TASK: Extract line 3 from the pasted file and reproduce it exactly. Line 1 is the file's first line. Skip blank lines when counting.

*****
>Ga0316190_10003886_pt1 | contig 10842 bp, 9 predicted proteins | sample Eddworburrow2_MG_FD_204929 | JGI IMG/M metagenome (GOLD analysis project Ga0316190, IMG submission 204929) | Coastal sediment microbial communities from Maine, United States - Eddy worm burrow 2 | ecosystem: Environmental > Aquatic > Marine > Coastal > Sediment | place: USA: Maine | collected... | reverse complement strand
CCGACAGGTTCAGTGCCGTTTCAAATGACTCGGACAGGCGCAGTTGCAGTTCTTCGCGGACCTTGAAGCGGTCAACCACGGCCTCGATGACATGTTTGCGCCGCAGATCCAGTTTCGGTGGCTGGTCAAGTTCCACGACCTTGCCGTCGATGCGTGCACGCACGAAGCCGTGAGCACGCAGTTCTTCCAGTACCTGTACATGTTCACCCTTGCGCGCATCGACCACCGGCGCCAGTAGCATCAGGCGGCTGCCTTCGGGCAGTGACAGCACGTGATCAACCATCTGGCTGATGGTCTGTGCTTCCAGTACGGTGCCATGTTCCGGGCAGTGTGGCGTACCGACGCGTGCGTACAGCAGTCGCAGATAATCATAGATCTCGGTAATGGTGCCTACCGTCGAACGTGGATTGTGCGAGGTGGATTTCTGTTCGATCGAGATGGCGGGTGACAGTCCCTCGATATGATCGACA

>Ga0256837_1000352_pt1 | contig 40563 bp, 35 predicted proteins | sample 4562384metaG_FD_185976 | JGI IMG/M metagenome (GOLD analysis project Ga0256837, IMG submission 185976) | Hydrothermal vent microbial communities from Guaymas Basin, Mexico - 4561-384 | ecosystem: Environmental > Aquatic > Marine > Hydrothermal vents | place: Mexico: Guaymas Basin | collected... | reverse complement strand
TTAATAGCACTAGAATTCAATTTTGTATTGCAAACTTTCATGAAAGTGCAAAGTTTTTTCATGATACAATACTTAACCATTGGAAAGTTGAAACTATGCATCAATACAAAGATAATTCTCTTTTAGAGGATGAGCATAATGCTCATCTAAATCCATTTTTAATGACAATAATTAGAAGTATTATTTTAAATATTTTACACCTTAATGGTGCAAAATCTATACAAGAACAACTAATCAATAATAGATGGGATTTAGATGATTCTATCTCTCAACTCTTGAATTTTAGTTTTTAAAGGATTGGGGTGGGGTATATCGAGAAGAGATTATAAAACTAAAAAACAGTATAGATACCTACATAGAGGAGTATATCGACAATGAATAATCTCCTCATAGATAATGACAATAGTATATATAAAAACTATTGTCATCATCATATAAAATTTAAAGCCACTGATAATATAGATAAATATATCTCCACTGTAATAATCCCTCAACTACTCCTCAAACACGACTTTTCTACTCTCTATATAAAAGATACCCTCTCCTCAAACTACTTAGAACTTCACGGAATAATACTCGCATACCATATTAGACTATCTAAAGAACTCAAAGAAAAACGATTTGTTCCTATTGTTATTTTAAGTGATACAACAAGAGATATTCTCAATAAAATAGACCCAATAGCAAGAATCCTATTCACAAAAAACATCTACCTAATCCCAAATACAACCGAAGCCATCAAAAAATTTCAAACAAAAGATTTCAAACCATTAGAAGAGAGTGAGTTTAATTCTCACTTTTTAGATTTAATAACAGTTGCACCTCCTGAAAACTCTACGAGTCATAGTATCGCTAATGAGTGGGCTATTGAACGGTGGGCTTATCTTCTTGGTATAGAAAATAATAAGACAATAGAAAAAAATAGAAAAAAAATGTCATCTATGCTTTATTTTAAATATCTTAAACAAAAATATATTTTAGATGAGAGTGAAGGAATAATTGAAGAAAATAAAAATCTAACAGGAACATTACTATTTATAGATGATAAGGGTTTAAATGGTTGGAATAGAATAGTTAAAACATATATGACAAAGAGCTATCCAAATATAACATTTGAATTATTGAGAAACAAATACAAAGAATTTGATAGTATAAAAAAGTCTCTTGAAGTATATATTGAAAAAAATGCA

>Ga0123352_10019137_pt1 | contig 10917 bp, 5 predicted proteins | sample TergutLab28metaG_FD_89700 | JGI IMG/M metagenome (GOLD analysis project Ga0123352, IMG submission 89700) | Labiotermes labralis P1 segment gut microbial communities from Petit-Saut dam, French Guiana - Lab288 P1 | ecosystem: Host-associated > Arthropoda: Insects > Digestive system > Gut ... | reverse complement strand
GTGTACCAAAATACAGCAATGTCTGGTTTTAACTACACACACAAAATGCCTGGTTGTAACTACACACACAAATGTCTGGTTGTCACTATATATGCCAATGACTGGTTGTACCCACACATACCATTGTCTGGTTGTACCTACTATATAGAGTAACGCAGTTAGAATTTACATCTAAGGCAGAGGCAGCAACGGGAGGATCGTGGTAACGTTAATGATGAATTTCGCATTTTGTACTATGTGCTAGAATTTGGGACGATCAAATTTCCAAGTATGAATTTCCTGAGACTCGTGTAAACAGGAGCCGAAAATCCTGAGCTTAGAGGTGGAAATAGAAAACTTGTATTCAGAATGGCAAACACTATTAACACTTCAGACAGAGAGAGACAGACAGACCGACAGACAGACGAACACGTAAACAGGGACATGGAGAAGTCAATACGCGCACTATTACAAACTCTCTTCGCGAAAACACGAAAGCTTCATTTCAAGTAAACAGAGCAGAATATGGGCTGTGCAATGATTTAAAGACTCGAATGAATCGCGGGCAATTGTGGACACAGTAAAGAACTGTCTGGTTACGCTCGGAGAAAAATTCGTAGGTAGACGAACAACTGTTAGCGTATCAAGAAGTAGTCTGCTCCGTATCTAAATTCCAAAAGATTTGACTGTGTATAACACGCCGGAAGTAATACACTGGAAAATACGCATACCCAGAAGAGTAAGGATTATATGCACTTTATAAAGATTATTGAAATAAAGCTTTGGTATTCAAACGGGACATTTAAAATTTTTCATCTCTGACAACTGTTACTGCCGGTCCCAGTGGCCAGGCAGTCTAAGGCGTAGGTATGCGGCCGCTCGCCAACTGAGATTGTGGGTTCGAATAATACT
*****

>Ga0256837_1000352_pt1 | contig 40563 bp, 35 predicted proteins | sample 4562384metaG_FD_185976 | JGI IMG/M metagenome (GOLD analysis project Ga0256837, IMG submission 185976) | Hydrothermal vent microbial communities from Guaymas Basin, Mexico - 4561-384 | ecosystem: Environmental > Aquatic > Marine > Hydrothermal vents | place: Mexico: Guaymas Basin | collected... | reverse complement strand